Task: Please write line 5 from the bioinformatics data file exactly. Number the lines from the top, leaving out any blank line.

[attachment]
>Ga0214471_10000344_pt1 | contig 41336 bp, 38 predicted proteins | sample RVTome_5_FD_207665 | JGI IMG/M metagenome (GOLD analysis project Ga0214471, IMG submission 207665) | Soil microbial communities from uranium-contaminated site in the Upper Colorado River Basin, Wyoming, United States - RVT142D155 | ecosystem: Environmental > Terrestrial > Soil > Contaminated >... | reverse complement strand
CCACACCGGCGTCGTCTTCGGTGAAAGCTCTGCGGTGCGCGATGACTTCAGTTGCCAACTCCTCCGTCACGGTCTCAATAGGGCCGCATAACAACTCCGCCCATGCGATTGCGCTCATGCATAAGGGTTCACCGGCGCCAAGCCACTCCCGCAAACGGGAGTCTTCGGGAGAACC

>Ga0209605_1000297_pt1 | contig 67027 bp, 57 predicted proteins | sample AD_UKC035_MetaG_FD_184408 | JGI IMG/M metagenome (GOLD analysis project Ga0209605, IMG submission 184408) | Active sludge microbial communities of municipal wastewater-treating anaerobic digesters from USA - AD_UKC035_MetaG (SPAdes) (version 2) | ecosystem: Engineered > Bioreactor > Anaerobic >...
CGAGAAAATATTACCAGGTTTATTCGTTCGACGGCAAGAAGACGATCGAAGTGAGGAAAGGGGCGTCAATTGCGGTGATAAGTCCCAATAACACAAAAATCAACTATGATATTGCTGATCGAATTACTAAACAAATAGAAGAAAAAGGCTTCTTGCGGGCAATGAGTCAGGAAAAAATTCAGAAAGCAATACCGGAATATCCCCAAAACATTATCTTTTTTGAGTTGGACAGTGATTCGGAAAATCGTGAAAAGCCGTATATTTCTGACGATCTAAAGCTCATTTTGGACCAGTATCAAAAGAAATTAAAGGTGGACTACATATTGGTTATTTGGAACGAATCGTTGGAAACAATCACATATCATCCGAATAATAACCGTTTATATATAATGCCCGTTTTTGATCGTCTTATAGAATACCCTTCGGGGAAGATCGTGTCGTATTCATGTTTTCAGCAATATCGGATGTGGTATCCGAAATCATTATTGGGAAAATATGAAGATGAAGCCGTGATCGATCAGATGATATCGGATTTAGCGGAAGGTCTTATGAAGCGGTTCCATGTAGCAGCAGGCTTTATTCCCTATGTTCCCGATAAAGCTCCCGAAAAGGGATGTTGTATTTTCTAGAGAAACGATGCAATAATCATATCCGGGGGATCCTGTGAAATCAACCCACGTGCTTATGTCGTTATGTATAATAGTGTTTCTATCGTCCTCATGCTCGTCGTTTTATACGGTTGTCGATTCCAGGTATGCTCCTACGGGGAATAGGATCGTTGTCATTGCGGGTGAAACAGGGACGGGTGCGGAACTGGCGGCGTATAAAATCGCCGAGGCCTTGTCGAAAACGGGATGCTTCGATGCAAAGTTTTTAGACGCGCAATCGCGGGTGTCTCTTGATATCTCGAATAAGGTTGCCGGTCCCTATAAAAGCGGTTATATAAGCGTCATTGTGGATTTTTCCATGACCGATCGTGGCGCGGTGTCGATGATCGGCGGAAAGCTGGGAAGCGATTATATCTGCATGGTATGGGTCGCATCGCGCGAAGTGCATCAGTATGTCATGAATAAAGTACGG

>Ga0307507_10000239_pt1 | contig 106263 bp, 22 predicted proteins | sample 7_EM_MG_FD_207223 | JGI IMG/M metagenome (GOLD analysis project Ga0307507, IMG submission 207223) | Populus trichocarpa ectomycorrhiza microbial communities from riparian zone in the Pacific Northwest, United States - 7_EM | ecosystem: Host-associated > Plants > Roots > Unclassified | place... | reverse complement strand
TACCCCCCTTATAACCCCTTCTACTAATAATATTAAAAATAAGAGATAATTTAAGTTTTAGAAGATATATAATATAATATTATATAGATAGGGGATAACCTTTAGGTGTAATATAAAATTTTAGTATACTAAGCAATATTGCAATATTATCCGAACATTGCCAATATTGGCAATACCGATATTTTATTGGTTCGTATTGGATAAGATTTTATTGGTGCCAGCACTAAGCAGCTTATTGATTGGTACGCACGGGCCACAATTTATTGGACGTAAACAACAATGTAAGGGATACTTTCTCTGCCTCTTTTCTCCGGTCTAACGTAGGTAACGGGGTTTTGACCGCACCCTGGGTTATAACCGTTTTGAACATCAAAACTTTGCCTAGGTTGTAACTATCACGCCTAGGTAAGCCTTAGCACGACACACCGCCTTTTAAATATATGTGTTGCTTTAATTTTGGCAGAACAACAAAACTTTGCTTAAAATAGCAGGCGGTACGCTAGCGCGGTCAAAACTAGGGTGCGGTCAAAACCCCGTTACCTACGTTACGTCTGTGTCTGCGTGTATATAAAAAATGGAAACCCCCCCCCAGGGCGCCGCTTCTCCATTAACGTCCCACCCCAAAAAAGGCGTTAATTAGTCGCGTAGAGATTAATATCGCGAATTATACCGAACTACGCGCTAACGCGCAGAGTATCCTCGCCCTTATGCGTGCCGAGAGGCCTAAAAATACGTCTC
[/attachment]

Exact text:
>Ga0307507_10000239_pt1 | contig 106263 bp, 22 predicted proteins | sample 7_EM_MG_FD_207223 | JGI IMG/M metagenome (GOLD analysis project Ga0307507, IMG submission 207223) | Populus trichocarpa ectomycorrhiza microbial communities from riparian zone in the Pacific Northwest, United States - 7_EM | ecosystem: Host-associated > Plants > Roots > Unclassified | place... | reverse complement strand